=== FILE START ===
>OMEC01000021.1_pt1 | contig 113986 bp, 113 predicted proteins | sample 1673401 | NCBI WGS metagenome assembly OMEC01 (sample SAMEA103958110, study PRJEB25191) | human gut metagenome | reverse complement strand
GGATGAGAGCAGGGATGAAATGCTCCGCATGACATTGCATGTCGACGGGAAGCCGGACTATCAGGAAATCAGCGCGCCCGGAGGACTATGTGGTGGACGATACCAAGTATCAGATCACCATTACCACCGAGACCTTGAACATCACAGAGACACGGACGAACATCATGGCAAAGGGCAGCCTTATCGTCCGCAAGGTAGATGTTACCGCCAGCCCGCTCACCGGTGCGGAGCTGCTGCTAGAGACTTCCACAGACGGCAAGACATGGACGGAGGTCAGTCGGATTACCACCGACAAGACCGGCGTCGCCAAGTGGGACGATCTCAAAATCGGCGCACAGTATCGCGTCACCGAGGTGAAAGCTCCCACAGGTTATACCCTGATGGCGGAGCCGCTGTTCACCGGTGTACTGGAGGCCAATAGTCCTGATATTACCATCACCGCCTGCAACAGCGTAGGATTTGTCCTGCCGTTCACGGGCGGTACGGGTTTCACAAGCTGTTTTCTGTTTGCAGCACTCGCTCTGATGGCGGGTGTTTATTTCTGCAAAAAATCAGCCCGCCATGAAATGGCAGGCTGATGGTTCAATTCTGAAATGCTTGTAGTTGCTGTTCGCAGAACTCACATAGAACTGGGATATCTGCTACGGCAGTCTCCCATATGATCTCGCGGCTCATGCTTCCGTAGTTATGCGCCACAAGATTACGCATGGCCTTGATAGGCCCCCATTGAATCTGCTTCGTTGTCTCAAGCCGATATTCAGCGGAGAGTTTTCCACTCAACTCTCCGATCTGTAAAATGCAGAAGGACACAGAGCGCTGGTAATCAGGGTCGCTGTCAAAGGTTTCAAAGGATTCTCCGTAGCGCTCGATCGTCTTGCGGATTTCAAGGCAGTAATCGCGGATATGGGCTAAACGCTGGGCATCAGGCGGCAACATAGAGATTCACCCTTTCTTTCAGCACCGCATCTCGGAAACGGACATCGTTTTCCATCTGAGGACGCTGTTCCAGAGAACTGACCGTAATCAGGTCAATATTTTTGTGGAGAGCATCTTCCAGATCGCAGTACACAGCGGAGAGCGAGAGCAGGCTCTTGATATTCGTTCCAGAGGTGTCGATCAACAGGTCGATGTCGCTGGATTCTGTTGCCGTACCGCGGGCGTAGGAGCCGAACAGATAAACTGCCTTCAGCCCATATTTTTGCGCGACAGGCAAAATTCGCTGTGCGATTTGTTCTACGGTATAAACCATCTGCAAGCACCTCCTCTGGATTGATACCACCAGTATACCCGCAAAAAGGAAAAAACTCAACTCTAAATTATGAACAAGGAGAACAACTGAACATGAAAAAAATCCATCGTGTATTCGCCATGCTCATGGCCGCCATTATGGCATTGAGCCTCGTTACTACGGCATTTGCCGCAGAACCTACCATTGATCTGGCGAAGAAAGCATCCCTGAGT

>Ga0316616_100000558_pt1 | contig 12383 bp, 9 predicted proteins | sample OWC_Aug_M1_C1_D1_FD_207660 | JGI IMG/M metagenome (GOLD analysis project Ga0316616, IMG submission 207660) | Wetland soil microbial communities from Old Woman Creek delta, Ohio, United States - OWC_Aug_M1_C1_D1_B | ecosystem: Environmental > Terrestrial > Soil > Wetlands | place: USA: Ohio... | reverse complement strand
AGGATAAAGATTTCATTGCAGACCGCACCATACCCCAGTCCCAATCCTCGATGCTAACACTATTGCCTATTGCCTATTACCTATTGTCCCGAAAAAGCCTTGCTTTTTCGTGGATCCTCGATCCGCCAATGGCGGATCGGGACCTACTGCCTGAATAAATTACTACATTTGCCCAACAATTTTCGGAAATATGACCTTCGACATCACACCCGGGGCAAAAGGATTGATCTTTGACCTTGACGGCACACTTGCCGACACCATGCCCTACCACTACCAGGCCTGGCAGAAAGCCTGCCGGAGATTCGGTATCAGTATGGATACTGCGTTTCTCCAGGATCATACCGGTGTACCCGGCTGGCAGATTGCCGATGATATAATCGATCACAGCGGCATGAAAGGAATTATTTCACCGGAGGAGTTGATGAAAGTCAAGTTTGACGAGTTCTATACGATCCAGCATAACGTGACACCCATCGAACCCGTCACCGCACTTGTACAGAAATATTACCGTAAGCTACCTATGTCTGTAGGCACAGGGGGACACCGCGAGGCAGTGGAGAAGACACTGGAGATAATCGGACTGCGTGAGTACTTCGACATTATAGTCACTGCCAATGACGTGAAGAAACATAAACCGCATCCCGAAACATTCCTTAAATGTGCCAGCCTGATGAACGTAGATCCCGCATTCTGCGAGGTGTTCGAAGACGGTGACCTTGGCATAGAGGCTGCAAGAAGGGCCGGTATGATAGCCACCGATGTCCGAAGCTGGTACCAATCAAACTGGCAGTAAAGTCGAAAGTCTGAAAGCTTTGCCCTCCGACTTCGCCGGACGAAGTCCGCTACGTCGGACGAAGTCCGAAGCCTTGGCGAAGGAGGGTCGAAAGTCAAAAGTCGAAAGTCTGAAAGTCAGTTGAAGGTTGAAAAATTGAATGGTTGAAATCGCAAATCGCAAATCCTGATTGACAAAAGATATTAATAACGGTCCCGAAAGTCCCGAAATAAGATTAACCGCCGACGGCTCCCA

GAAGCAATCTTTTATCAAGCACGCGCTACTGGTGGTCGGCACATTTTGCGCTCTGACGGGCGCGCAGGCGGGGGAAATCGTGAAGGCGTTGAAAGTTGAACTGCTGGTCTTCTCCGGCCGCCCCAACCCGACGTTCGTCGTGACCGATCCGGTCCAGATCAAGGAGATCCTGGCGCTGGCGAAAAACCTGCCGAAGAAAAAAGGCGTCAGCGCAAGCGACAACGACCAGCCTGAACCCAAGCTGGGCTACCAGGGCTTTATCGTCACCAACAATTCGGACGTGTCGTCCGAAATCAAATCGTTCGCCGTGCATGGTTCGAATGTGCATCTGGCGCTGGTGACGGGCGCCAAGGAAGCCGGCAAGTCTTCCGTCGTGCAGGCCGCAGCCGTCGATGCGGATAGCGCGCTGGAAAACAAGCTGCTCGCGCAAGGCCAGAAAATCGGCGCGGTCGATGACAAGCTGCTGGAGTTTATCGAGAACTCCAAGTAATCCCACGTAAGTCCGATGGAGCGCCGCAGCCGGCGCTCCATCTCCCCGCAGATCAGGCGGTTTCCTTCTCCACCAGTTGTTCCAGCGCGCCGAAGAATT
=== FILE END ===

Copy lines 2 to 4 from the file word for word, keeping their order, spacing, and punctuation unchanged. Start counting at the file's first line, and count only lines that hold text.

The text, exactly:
GGATGAGAGCAGGGATGAAATGCTCCGCATGACATTGCATGTCGACGGGAAGCCGGACTATCAGGAAATCAGCGCGCCCGGAGGACTATGTGGTGGACGATACCAAGTATCAGATCACCATTACCACCGAGACCTTGAACATCACAGAGACACGGACGAACATCATGGCAAAGGGCAGCCTTATCGTCCGCAAGGTAGATGTTACCGCCAGCCCGCTCACCGGTGCGGAGCTGCTGCTAGAGACTTCCACAGACGGCAAGACATGGACGGAGGTCAGTCGGATTACCACCGACAAGACCGGCGTCGCCAAGTGGGACGATCTCAAAATCGGCGCACAGTATCGCGTCACCGAGGTGAAAGCTCCCACAGGTTATACCCTGATGGCGGAGCCGCTGTTCACCGGTGTACTGGAGGCCAATAGTCCTGATATTACCATCACCGCCTGCAACAGCGTAGGATTTGTCCTGCCGTTCACGGGCGGTACGGGTTTCACAAGCTGTTTTCTGTTTGCAGCACTCGCTCTGATGGCGGGTGTTTATTTCTGCAAAAAATCAGCCCGCCATGAAATGGCAGGCTGATGGTTCAATTCTGAAATGCTTGTAGTTGCTGTTCGCAGAACTCACATAGAACTGGGATATCTGCTACGGCAGTCTCCCATATGATCTCGCGGCTCATGCTTCCGTAGTTATGCGCCACAAGATTACGCATGGCCTTGATAGGCCCCCATTGAATCTGCTTCGTTGTCTCAAGCCGATATTCAGCGGAGAGTTTTCCACTCAACTCTCCGATCTGTAAAATGCAGAAGGACACAGAGCGCTGGTAATCAGGGTCGCTGTCAAAGGTTTCAAAGGATTCTCCGTAGCGCTCGATCGTCTTGCGGATTTCAAGGCAGTAATCGCGGATATGGGCTAAACGCTGGGCATCAGGCGGCAACATAGAGATTCACCCTTTCTTTCAGCACCGCATCTCGGAAACGGACATCGTTTTCCATCTGAGGACGCTGTTCCAGAGAACTGACCGTAATCAGGTCAATATTTTTGTGGAGAGCATCTTCCAGATCGCAGTACACAGCGGAGAGCGAGAGCAGGCTCTTGATATTCGTTCCAGAGGTGTCGATCAACAGGTCGATGTCGCTGGATTCTGTTGCCGTACCGCGGGCGTAGGAGCCGAACAGATAAACTGCCTTCAGCCCATATTTTTGCGCGACAGGCAAAATTCGCTGTGCGATTTGTTCTACGGTATAAACCATCTGCAAGCACCTCCTCTGGATTGATACCACCAGTATACCCGCAAAAAGGAAAAAACTCAACTCTAAATTATGAACAAGGAGAACAACTGAACATGAAAAAAATCCATCGTGTATTCGCCATGCTCATGGCCGCCATTATGGCATTGAGCCTCGTTACTACGGCATTTGCCGCAGAACCTACCATTGATCTGGCGAAGAAAGCATCCCTGAGT

>Ga0316616_100000558_pt1 | contig 12383 bp, 9 predicted proteins | sample OWC_Aug_M1_C1_D1_FD_207660 | JGI IMG/M metagenome (GOLD analysis project Ga0316616, IMG submission 207660) | Wetland soil microbial communities from Old Woman Creek delta, Ohio, United States - OWC_Aug_M1_C1_D1_B | ecosystem: Environmental > Terrestrial > Soil > Wetlands | place: USA: Ohio... | reverse complement strand
AGGATAAAGATTTCATTGCAGACCGCACCATACCCCAGTCCCAATCCTCGATGCTAACACTATTGCCTATTGCCTATTACCTATTGTCCCGAAAAAGCCTTGCTTTTTCGTGGATCCTCGATCCGCCAATGGCGGATCGGGACCTACTGCCTGAATAAATTACTACATTTGCCCAACAATTTTCGGAAATATGACCTTCGACATCACACCCGGGGCAAAAGGATTGATCTTTGACCTTGACGGCACACTTGCCGACACCATGCCCTACCACTACCAGGCCTGGCAGAAAGCCTGCCGGAGATTCGGTATCAGTATGGATACTGCGTTTCTCCAGGATCATACCGGTGTACCCGGCTGGCAGATTGCCGATGATATAATCGATCACAGCGGCATGAAAGGAATTATTTCACCGGAGGAGTTGATGAAAGTCAAGTTTGACGAGTTCTATACGATCCAGCATAACGTGACACCCATCGAACCCGTCACCGCACTTGTACAGAAATATTACCGTAAGCTACCTATGTCTGTAGGCACAGGGGGACACCGCGAGGCAGTGGAGAAGACACTGGAGATAATCGGACTGCGTGAGTACTTCGACATTATAGTCACTGCCAATGACGTGAAGAAACATAAACCGCATCCCGAAACATTCCTTAAATGTGCCAGCCTGATGAACGTAGATCCCGCATTCTGCGAGGTGTTCGAAGACGGTGACCTTGGCATAGAGGCTGCAAGAAGGGCCGGTATGATAGCCACCGATGTCCGAAGCTGGTACCAATCAAACTGGCAGTAAAGTCGAAAGTCTGAAAGCTTTGCCCTCCGACTTCGCCGGACGAAGTCCGCTACGTCGGACGAAGTCCGAAGCCTTGGCGAAGGAGGGTCGAAAGTCAAAAGTCGAAAGTCTGAAAGTCAGTTGAAGGTTGAAAAATTGAATGGTTGAAATCGCAAATCGCAAATCCTGATTGACAAAAGATATTAATAACGGTCCCGAAAGTCCCGAAATAAGATTAACCGCCGACGGCTCCCA